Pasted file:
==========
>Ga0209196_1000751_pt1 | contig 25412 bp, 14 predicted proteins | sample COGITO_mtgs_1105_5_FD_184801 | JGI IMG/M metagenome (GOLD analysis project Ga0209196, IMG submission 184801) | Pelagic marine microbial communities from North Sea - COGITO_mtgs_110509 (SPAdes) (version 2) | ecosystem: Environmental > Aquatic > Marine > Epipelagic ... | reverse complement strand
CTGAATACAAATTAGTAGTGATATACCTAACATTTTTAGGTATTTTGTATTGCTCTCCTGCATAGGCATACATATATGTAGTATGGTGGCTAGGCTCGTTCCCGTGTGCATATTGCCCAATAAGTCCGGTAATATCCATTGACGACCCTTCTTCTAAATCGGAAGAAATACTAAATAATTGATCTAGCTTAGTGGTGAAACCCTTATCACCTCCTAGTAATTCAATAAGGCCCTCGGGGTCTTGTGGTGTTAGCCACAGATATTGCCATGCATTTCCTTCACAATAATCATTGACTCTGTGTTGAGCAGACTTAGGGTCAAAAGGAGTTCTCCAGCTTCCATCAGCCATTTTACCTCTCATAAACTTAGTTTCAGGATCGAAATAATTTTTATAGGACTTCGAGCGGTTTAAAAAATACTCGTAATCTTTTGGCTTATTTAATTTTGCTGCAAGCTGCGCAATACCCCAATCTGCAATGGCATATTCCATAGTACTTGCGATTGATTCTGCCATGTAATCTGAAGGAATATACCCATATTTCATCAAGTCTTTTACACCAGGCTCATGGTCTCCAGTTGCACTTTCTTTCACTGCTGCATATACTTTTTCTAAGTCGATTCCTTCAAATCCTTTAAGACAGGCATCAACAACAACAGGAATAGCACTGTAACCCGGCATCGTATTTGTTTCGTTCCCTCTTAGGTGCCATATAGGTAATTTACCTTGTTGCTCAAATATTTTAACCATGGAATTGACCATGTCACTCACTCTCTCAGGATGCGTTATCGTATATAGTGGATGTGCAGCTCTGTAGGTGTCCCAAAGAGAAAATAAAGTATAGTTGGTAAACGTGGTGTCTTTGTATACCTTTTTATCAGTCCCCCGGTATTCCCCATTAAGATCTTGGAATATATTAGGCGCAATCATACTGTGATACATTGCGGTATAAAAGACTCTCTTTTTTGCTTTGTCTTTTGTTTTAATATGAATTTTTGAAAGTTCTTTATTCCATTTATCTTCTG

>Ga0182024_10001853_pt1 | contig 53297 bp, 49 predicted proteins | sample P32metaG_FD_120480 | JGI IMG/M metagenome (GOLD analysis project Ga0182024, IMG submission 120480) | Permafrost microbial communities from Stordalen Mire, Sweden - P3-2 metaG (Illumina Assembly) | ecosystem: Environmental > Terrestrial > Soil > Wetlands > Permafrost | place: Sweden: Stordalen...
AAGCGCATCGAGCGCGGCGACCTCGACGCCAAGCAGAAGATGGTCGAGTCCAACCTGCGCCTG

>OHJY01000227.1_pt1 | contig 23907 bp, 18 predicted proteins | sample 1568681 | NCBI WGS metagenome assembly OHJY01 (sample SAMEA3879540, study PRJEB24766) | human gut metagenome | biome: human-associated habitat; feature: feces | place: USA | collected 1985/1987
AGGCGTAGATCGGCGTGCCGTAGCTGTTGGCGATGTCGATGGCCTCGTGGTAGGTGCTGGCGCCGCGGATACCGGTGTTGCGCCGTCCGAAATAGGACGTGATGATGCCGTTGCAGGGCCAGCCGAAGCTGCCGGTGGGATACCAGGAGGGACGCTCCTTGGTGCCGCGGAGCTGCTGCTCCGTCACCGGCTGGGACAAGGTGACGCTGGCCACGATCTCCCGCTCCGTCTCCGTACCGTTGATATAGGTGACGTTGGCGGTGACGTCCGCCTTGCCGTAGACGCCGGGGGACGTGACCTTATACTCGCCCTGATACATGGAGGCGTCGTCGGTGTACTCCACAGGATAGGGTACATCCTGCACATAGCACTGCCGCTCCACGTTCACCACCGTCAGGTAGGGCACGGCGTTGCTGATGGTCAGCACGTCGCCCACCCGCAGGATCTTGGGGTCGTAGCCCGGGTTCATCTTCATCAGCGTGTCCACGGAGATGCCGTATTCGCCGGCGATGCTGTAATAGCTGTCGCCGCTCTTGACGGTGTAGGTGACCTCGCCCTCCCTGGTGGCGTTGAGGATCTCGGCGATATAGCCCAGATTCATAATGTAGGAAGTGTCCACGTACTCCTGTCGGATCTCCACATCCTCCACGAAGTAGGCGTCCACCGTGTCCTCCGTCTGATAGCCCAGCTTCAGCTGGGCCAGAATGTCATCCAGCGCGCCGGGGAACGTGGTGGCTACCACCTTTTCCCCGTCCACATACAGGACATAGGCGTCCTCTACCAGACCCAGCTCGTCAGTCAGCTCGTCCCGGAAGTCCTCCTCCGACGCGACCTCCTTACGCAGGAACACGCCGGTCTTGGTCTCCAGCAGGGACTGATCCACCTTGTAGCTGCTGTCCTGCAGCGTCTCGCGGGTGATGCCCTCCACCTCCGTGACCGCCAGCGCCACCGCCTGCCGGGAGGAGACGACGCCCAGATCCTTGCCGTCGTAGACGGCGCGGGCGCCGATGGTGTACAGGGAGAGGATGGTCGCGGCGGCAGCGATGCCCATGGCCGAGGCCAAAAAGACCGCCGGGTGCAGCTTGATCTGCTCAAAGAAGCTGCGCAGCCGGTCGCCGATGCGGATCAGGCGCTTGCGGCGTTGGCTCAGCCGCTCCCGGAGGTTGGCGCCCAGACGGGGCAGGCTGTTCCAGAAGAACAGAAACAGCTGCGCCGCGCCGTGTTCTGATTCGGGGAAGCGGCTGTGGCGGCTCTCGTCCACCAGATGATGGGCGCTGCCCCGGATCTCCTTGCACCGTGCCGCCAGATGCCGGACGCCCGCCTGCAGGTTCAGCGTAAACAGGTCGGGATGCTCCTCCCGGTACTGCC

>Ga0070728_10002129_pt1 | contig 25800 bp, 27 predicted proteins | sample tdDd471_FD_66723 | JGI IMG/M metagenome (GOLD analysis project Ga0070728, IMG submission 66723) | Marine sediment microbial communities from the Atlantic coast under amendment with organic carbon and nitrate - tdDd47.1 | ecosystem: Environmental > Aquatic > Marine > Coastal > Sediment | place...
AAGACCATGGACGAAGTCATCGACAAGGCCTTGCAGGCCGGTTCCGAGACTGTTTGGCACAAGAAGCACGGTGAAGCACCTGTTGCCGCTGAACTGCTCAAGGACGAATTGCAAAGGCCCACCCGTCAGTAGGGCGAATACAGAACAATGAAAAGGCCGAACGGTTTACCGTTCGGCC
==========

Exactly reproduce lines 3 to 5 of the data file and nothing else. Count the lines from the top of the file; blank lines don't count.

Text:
>Ga0182024_10001853_pt1 | contig 53297 bp, 49 predicted proteins | sample P32metaG_FD_120480 | JGI IMG/M metagenome (GOLD analysis project Ga0182024, IMG submission 120480) | Permafrost microbial communities from Stordalen Mire, Sweden - P3-2 metaG (Illumina Assembly) | ecosystem: Environmental > Terrestrial > Soil > Wetlands > Permafrost | place: Sweden: Stordalen...
AAGCGCATCGAGCGCGGCGACCTCGACGCCAAGCAGAAGATGGTCGAGTCCAACCTGCGCCTG

>OHJY01000227.1_pt1 | contig 23907 bp, 18 predicted proteins | sample 1568681 | NCBI WGS metagenome assembly OHJY01 (sample SAMEA3879540, study PRJEB24766) | human gut metagenome | biome: human-associated habitat; feature: feces | place: USA | collected 1985/1987